Joachim Schliesinger reported a total of between 20,000 and 30,000 Lao Ngaew people living in central and northeast Thailand. Their main areas of habitation are Lop Buri Province (especially Ban Mi and Khok Samrong districts), the Tha Tako District of Nakhon Sawan Province and scattered parts of Singburi, Saraburi, Chaiyaphum, Phetchabun, Nong Khai and Loei provinces.
Because of their wide geographic dispersion, gaining an accurate population figure for the Lao Ngaew is difficult. Their ancestors lived in the eastern part of Xiangkhoang Province and western Houaphan Province in Laos. In the 1860s they were forced to migrate southward into the Mekong River basin due to pressure from the Chinese who came down into their part of Laos. Later they decided to migrate across the Mekong into Thailand, where they proceeded to form communities in extremely diverse locations. Today the majority live in central Thailand, but several Lao Ngaew villages can be found on the banks of the Mekong River in Nong Khai and Loei provinces.
Although the Lao Ngaew language is considered closely related to Lao and Isan, 'linguistic research found that the main factors influencing the pronunciation of tone in the Lao Ngaew dialect were connected with speech, position of syllables, degree of emphasis and stress'. Several interesting linguistic studies have been made into the Lao Ngaew language.
The Lao Ngaew people have never appeared on lists of ethnolinguistic groups because their language is not considered distinct from other Tai varieties. However, the Lao Ngaew view themselves as a distinct people with a common history and ethnicity. In the majority of their locations they prefer to live with members of their own ethnic group. In other places they share their communities with members of other groups that migrated from Laos, such as the Phuan and Lao Wieng. In those places where Thai people live nearby, the Lao Ngaew seem to be looked down upon by the Thais, who 'consider the Lao Ngaew as a people without their own ethnic culture, who do not preserve their own tradition and customs but too easily adopt the customs of other ethnic Tai groups'.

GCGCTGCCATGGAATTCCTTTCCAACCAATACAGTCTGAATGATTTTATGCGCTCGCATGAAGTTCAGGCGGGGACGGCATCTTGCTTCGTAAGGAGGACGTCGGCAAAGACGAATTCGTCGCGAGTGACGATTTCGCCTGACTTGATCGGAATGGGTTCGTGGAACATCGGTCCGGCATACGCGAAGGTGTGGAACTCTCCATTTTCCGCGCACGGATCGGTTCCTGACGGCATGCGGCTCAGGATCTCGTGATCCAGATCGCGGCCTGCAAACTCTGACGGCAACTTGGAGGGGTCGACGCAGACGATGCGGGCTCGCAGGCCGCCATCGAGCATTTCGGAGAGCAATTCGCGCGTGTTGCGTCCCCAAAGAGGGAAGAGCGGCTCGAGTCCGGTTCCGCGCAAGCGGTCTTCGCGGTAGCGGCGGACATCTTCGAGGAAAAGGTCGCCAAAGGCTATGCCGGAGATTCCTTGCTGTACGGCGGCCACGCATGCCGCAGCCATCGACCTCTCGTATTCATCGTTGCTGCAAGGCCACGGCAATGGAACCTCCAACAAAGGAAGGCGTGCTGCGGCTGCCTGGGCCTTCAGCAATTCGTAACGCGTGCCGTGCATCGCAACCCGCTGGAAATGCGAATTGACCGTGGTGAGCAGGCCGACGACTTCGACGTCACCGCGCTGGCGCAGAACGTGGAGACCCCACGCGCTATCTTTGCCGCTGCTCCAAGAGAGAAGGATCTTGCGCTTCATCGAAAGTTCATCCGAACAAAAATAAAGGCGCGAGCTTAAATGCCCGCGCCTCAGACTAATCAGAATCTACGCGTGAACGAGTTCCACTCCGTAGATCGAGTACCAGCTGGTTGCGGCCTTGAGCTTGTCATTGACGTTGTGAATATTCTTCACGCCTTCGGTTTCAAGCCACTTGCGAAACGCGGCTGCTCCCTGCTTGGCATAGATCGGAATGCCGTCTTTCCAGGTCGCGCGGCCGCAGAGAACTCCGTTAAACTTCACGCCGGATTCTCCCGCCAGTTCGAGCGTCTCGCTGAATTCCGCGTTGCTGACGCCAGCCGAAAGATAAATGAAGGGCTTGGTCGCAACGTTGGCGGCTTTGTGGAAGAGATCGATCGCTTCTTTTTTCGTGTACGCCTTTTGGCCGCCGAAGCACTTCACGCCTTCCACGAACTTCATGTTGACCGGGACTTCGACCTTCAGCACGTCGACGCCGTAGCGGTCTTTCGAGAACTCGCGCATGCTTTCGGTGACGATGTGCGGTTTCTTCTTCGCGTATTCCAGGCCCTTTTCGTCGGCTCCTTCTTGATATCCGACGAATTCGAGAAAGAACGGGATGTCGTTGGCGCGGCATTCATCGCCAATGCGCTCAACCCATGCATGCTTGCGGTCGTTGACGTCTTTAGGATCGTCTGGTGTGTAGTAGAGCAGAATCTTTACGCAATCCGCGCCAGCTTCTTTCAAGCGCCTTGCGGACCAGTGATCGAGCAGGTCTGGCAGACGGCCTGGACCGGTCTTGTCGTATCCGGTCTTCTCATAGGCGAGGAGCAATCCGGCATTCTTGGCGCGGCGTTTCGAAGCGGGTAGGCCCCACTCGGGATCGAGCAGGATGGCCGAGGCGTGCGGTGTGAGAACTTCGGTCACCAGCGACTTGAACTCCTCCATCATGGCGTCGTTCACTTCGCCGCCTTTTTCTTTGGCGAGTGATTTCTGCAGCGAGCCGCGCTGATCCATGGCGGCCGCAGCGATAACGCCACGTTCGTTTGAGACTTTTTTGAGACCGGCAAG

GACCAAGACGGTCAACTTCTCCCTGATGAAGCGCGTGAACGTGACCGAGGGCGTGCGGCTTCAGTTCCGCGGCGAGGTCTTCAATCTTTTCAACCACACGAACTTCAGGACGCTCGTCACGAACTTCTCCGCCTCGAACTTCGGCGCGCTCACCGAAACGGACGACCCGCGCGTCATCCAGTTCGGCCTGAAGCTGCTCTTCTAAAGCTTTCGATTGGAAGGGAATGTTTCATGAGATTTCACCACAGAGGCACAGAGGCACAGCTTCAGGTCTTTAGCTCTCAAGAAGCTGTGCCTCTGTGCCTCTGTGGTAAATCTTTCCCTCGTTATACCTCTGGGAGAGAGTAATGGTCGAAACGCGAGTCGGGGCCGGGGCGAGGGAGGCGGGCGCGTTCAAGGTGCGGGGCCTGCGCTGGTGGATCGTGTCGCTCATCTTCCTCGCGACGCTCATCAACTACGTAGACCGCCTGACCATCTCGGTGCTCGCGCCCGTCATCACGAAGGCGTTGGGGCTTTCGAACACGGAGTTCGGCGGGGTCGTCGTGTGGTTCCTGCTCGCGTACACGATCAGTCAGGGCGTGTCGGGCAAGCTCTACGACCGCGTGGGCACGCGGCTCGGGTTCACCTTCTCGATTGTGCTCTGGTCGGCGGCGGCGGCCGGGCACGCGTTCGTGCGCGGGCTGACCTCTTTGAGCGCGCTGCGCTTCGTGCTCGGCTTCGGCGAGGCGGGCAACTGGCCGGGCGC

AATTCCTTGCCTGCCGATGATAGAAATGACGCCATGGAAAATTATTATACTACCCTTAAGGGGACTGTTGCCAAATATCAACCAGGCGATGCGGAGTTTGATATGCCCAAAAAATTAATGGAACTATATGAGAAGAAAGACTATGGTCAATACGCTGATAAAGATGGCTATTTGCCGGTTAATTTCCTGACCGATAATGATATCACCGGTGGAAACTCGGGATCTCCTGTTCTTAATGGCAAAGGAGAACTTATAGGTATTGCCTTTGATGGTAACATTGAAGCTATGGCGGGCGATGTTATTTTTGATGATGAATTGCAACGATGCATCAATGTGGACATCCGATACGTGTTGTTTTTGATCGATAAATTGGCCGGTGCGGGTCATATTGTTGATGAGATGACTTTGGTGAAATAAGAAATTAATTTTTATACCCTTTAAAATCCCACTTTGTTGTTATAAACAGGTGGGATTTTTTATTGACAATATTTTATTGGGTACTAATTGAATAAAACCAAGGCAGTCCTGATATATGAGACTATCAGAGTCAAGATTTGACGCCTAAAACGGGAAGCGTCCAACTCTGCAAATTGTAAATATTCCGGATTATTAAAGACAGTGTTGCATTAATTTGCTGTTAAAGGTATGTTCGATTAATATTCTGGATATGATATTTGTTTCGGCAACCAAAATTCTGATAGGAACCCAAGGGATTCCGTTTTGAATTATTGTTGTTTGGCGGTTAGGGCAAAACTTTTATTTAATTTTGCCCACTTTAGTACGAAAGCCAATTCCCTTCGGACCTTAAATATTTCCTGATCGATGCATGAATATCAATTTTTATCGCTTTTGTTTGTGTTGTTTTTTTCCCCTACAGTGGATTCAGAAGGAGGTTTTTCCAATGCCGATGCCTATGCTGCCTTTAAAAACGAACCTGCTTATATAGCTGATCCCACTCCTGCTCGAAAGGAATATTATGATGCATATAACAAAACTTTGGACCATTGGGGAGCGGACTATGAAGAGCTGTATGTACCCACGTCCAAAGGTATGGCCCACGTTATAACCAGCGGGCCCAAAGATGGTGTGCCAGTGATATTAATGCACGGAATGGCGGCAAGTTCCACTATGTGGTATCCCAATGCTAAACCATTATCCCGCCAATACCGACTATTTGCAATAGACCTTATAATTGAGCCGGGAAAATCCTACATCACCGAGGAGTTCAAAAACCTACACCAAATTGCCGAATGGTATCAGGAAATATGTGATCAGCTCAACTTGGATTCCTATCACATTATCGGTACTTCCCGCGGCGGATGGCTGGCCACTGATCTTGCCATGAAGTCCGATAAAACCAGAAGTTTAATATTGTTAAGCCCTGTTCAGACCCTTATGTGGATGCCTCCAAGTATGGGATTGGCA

When a Lao Ngaew couple gets married, the groom's family is required to pay money to the bride's family. These days the bride price may be up to 100,000 baht (about US$2,300). A few decades ago the bride price was just 60 baht (less than $2)! The Lao Ngaew are able to intermarry with people from other ethnic groups, although not all other groups are keen to marry the Lao Ngaew. This is especially true with the Phuan people, who consider the Lao Ngaew socially and culturally inferior to themselves.
Although almost all Lao Ngaew are professing Buddhists, their beliefs are mixed with numerous animistic rituals and spirit worship. Some of their most revered spirits are those of the village, house, forests, water, trees and sky. 'They honor the most important spirit, called don hor once a year with pigs and rice whisky at the village spirit house, often located behind the temple.'